Most great business have built some kind of moat around themselves. As an economic concept, it’s known as “barriers to entry” – meaning that competitors can’t easily enter the market.
Sometimes those barriers are natural. The most obvious example is the utility business - where the initial investment in infrastructure is generally so insurmountable that state and local governments generally regulate pricing behavior to ensure that citizens have access to gas and electricity at reasonable rates.
More often, the barriers are created by the business themselves. Pharmaceutical companies spend a great deal of time and money applying for and litigating the infringement of patent protection on their intellectual property. They’ve developed unique compounds and/or processes which the government then grants them the exclusive right to sell in the market, and they use that exclusive right to command a premium price for a set amount of time.
The barriers could also reside in the minds of consumers themselves. Companies develop products and services that customers get used to, come to trust and continue to buy even in the face of lower-priced competition. It’s most commonly called “branding.”
Branding is the most tenuous type of barrier because customers can be very fickle. Also, as new generations become the next wave of consumers, not only do they tend not to respect the brands of the past, they often actively shun them as old news.
This is exactly the predicament in which security firm ADT Inc (ADT - Free Report) currently finds itself.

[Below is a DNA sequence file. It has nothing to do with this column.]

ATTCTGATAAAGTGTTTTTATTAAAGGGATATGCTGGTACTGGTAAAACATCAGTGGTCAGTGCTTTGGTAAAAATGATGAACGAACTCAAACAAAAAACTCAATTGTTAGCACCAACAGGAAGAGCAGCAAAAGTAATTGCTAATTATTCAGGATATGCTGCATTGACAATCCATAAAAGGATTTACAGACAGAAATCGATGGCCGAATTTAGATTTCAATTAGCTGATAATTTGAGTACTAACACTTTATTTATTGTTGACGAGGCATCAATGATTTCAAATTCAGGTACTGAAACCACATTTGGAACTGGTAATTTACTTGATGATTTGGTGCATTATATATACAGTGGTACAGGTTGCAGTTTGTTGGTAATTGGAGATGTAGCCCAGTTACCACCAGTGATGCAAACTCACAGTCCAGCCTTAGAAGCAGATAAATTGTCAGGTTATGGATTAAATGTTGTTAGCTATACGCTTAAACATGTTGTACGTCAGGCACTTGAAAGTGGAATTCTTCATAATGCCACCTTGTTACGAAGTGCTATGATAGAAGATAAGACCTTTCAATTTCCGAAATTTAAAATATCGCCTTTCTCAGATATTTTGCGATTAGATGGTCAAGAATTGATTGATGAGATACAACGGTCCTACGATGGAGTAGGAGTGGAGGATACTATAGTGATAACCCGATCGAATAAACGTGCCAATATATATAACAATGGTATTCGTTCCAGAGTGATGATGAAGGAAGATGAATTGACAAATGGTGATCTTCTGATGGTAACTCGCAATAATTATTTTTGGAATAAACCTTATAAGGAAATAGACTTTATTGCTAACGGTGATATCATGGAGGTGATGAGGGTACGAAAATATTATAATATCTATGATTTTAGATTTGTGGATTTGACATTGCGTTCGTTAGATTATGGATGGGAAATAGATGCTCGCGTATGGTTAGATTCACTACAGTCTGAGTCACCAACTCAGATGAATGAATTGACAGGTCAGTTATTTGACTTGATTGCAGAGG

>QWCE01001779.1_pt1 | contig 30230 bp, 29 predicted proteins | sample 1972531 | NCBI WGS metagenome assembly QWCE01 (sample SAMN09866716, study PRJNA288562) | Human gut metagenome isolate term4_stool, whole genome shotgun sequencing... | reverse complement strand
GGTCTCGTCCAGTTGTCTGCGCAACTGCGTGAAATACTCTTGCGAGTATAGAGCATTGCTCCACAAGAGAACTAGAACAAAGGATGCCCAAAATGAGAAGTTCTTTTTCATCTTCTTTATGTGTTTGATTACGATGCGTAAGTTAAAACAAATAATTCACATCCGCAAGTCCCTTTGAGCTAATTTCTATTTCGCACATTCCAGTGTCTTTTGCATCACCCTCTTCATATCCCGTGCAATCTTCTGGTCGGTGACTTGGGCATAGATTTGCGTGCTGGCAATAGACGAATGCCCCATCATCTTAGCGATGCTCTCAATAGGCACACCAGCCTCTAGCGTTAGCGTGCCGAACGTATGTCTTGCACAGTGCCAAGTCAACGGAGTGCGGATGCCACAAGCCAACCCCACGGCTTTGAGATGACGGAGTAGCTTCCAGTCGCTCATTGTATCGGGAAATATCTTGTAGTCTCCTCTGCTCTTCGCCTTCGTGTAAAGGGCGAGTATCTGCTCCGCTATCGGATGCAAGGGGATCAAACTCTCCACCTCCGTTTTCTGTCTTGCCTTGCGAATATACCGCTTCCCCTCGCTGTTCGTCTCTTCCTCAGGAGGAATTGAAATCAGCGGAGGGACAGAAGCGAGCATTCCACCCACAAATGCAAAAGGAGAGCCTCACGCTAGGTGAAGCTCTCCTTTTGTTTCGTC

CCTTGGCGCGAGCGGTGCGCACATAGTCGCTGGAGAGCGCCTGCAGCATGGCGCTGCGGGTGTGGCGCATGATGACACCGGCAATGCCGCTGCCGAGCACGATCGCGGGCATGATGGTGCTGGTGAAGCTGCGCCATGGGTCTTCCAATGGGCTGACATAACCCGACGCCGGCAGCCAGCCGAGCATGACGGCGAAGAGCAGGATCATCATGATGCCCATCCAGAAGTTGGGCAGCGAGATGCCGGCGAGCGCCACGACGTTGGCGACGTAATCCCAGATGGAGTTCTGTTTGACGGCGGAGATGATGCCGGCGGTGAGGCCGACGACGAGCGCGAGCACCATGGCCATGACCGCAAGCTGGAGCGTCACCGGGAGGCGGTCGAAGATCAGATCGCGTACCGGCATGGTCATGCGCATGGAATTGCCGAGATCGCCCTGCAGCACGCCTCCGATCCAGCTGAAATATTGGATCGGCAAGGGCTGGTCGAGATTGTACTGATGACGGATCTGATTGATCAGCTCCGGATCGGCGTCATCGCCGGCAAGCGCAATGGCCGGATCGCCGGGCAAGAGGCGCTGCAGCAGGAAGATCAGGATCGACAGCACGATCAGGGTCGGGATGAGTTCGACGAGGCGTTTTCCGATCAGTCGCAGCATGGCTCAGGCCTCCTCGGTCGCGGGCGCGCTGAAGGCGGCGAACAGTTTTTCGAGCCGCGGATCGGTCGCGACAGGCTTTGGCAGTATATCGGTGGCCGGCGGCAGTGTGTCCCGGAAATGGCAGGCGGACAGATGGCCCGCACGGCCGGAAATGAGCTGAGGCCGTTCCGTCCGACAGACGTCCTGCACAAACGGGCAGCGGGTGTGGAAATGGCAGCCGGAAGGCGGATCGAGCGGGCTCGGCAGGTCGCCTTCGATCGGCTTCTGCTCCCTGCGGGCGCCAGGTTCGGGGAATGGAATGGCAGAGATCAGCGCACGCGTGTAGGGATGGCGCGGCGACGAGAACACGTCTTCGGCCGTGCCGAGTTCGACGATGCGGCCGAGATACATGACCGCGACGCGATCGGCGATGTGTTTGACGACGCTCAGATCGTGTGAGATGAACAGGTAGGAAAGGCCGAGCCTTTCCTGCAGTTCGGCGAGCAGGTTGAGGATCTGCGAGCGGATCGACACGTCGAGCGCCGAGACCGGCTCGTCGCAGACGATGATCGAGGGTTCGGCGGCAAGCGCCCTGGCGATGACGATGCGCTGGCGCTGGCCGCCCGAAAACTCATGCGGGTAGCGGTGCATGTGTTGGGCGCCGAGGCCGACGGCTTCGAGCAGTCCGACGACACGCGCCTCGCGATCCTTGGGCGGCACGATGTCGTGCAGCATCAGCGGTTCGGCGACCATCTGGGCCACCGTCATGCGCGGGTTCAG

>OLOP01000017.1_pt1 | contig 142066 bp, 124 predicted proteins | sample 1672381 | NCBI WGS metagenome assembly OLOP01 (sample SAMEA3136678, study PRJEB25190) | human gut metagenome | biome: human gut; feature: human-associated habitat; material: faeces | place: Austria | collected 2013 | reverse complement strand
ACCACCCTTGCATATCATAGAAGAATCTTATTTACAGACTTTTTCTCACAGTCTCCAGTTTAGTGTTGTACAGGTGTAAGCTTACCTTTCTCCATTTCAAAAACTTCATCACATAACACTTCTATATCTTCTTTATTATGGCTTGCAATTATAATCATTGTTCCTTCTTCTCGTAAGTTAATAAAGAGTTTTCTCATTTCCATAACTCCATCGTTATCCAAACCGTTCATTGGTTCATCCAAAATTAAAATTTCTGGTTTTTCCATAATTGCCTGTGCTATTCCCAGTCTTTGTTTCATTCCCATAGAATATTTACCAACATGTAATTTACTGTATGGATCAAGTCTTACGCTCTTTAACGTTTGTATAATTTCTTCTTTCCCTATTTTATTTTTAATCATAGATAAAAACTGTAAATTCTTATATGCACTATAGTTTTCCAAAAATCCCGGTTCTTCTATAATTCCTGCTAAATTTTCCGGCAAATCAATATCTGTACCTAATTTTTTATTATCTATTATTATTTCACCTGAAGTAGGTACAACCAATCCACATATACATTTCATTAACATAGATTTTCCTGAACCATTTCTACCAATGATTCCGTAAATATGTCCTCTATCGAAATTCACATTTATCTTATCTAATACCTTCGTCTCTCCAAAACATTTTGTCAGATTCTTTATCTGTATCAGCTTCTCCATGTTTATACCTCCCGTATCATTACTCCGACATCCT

Security – especially home security – used to be a gravy train for a handful of household-name companies. Because the equipment had to be installed by a professional and then connected to a monitoring system (usually through phone lines), ADT was able to sell the equipment and then sign the customer up for monitoring services manned by humans for a monthly fee. It was a great business model – money up front and then annuity-like cash flows.
The internet has put a serious dent in that model.
You can now purchase an entire security system online, have it shipped to your home, install it yourself and monitor it (including live and recorded video) through a variety of means, including on a smartphone. You can also subscribe to professional monitoring services if you so desire.
This model is much more appealing to the millennial generation who tend to be tech savvy and also leery of subscription plans. They also like that you can pick up the equipment and take it with you when you move.
In fact, Alphabet (GOOG - Free Report) bought Nest five years ago and turned the maker of smart thermostats into a total home-automation company, selling a system which includes easily configurable, high-tech security solutions as part of the Google Home automation suite.
This is bad news for old-school security providers like ADT. Not only are there few barriers to entry in the home security business, advanced competition is actively destroying the old model.
It shows in ADT’s results. The last year has been disastrous, with the company posting net losses in each of the past four quarters, badly missing the Zacks Consensus Estimate each time.
ADT shares actually haven’t been pummeled quite as badly as they might have been, given the hugely disappointing results, though they have lagged the industry and the markets as a whole by a wide margin so far in 2019.
The home security industry is becoming a crowded place and ADT isn’t well positioned with the next generation of homeowners. In the security and Safety Service industry, investors would be better off taking a look at Axon Enterprise (AAXN - Free Report) or NAPCO Security Technologies (NSSC - Free Report) , both Zacks Rank #2 (Buy).
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